Is a glass half empty or half full? It can depend on one’s perspective. And in the case of how well retirement plans – and those saving through them – are doing, it also can depend on the data one gathers and considers. And how one interprets it.
In a May 1 session at the Plan Sponsor Council of America’s annual conference, American Enterprise Institute Resident Scholar Andrew Biggs offered a perspective on U.S. retirement readiness. In “The Real Retirement Crisis: Assessing Retirement Saving Adequacy,” he posited that “the other side of the coin is to show how well these plans have worked,” even though it is common to warn that people are not saving enough. “There is a much more positive story to tell,” he said.
Poverty in old age is decreasing in the United States, Biggs asserted, and “that is mostly due to increases in private retirement savings.”
Biggs noted that when told that retirement readiness is better than is commonly believed, some will counter that it may be true now, but that it may not be in the future. He begged to differ, asserting that if income replacement rates are as high as they are now, “a lot of things have to go wrong” to bring levels down to a level where one should worry.
Biggs argued that retirees aren’t running out of money. For one thing, he said, “People tend to spend less as they get older” and that “most retirees are net savers.” And he noted that some argue that health care costs are increasing for retirees, but that there is research that shows that retiree outlays for health care are not increasing as a percentage of income.
Biggs also posited that the “good old days” weren’t really so good — that at the peak of defined benefit coverage, only 39% of private sector workers participated. In fact, he said that some have a “fetish” with DB plans, and suggested that they may not be a panacea since they depend on vesting and other factors and that even at DB plans’ peak, many people never saw benefits from them.
Now, Biggs said, in 80% of married households at least one spouse participates in a retirement plan, and that the Federal Reserve says that retirement savings are at record levels. “The reality is that more people are saving more than they ever have,” he said.
The ultimate goals for retirement saving, Biggs said, are twofold: protection from poverty and maintaining a standard of living. “But there is no agreement on how we’re doing,” he said. For instance, he observed that based on accrued Social Security benefits and private pensions, total retirement savings in the United States are equivalent to $48 trillion. And yet, studies find a retirement savings gap of anywhere from 2% to 29%. “Who’s right?” he asked.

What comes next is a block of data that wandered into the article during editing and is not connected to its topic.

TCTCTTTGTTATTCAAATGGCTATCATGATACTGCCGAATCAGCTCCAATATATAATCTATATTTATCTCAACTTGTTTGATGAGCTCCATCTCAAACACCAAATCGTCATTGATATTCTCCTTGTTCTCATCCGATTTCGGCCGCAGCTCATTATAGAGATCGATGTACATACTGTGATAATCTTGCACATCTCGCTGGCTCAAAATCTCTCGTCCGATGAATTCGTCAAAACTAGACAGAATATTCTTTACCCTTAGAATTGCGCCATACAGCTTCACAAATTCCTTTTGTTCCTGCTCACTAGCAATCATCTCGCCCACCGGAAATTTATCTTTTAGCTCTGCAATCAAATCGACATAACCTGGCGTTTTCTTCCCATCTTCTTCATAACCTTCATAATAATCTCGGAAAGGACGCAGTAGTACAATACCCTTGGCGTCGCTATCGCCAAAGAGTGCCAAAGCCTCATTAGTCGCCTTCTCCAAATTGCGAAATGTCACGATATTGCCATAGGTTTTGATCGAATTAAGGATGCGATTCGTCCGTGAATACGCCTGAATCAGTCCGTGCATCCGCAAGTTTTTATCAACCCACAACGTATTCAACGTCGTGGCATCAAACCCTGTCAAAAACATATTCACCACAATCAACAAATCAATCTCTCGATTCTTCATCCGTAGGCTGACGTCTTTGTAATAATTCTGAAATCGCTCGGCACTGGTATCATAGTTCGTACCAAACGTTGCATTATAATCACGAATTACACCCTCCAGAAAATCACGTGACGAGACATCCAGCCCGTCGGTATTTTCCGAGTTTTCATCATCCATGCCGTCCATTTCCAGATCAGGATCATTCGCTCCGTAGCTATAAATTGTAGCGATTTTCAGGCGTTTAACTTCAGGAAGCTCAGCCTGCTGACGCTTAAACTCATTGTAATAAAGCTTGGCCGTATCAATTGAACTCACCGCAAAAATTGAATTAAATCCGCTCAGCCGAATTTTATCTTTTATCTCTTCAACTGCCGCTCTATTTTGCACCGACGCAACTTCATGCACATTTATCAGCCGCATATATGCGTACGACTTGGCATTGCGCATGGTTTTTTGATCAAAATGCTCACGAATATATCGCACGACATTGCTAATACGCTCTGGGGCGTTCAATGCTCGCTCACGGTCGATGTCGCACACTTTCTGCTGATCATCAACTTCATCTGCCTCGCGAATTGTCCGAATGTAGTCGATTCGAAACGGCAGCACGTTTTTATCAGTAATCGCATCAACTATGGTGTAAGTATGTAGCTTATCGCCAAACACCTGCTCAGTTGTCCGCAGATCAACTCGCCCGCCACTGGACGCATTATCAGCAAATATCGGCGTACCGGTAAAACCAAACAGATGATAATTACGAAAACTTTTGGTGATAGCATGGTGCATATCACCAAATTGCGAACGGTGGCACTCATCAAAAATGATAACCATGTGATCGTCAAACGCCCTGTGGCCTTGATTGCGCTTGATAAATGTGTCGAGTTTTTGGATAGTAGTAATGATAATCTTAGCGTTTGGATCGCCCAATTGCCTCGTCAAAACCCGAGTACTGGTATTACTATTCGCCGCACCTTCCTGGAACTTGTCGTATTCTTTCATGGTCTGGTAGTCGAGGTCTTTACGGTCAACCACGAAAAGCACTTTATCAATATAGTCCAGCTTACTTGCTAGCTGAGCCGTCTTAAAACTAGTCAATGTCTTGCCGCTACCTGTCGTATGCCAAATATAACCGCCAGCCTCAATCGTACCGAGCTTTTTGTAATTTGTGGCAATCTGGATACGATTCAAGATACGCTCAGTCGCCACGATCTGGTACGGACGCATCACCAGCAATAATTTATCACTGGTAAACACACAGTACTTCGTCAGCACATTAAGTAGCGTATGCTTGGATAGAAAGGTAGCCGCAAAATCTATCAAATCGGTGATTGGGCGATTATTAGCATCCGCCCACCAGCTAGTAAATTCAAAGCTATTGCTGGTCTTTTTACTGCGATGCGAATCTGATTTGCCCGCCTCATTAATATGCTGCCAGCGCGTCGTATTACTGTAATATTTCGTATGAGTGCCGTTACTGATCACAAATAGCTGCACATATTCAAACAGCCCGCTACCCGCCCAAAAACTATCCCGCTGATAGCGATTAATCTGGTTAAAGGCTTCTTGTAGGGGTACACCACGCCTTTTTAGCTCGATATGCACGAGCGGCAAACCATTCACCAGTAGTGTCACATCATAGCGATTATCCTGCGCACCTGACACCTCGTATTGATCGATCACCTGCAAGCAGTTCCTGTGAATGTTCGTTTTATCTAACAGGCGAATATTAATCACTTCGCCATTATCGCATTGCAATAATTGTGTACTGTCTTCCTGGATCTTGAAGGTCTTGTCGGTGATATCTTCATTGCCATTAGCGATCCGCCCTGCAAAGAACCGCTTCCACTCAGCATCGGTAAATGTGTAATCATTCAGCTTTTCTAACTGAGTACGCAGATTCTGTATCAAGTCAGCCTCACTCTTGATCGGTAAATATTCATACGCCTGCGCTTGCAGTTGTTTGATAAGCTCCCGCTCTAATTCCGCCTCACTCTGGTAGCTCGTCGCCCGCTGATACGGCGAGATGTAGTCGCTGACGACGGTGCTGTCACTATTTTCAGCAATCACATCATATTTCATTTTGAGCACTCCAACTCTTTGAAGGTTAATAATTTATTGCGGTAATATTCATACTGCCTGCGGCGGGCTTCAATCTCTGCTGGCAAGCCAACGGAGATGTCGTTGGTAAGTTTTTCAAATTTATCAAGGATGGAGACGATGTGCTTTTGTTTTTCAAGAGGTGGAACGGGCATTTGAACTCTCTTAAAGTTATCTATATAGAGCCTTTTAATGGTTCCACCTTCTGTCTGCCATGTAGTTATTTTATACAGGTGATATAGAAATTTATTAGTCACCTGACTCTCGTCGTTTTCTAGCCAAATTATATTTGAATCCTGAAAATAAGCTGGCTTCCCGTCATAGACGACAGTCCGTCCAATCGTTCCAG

“Is there a retirement crisis today?” Biggs asked. “You’ll see a lot statistics,” he told attendees, continuing, “A lot is based on data that’s not very good.”
Biggs cited the U.S. Census Bureau’s Current Population Survey as an example of “a terrible source” of information on retirement income, remarking that it systematically undervalues the amount of retirement savings. The IRS is a much more accurate and reliable source of such information, he said.
The Social Security Administration, he said, reports that one-third of retirees are heavily dependent on Social Security, and that the Government Accountability Office (GAO) goes farther and says that “many older U.S. adults rely primarily, if not completely, on Social Security.” But the GAO, he says, relies on the Current Population Survey, “which captures barely half of benefits from private retirement plans,” and “measures reliance based on households rather than individuals.”
And yet, even the Census Bureau itself does not agree on the measure of retirement readiness, Biggs observed. While the Population Survey is an incomplete measure, he notes that Adam Bee and Joshua Mitchell of the Census Bureau found in their research that only 18% of retiree households are heavily dependent on Social Security, and that Social Security comprises 90% of the income of just 12% of retired individuals. “To get these results,” said Biggs, “all you have to do is get better data.”
Still More Work to Do
Despite the positive indicators, Biggs said, there is an area where retirement readiness is falling short: government plans. Nearly all of them are underfunded, he said, amounting to between $14 trillion and $26 trillion. He added that even the smallest estimates of government retirement plan underfunding are bigger than the highest estimated household undersaving.
Biggs said that state-run auto-IRA programs “almost certainly” will increase retirement savings, but may not have that effect on household saving.
What else can be done? Biggs suggested that there are other steps that can be taken to improve retirement readiness:
- better analysis of retirement savings issues;
- fixing the big problems: Social Security, the ability of the Pension Benefit Guaranty Corporation to cover plans and benefits, and state and local plans; and
- picking the low-hanging fruit to work on first: auto-enrollment, default contribution rates and addressing the needs of low-income workers.
The hard part, Biggs said, is how to expand coverage, whether to embrace state auto-IRA plans and whether to provide a federal alternative for workers who do not have a 401(k) plan. And he added that the effect of high amounts of debt when people enter retirement does worry him. “It’s a legitimate issue,” he said.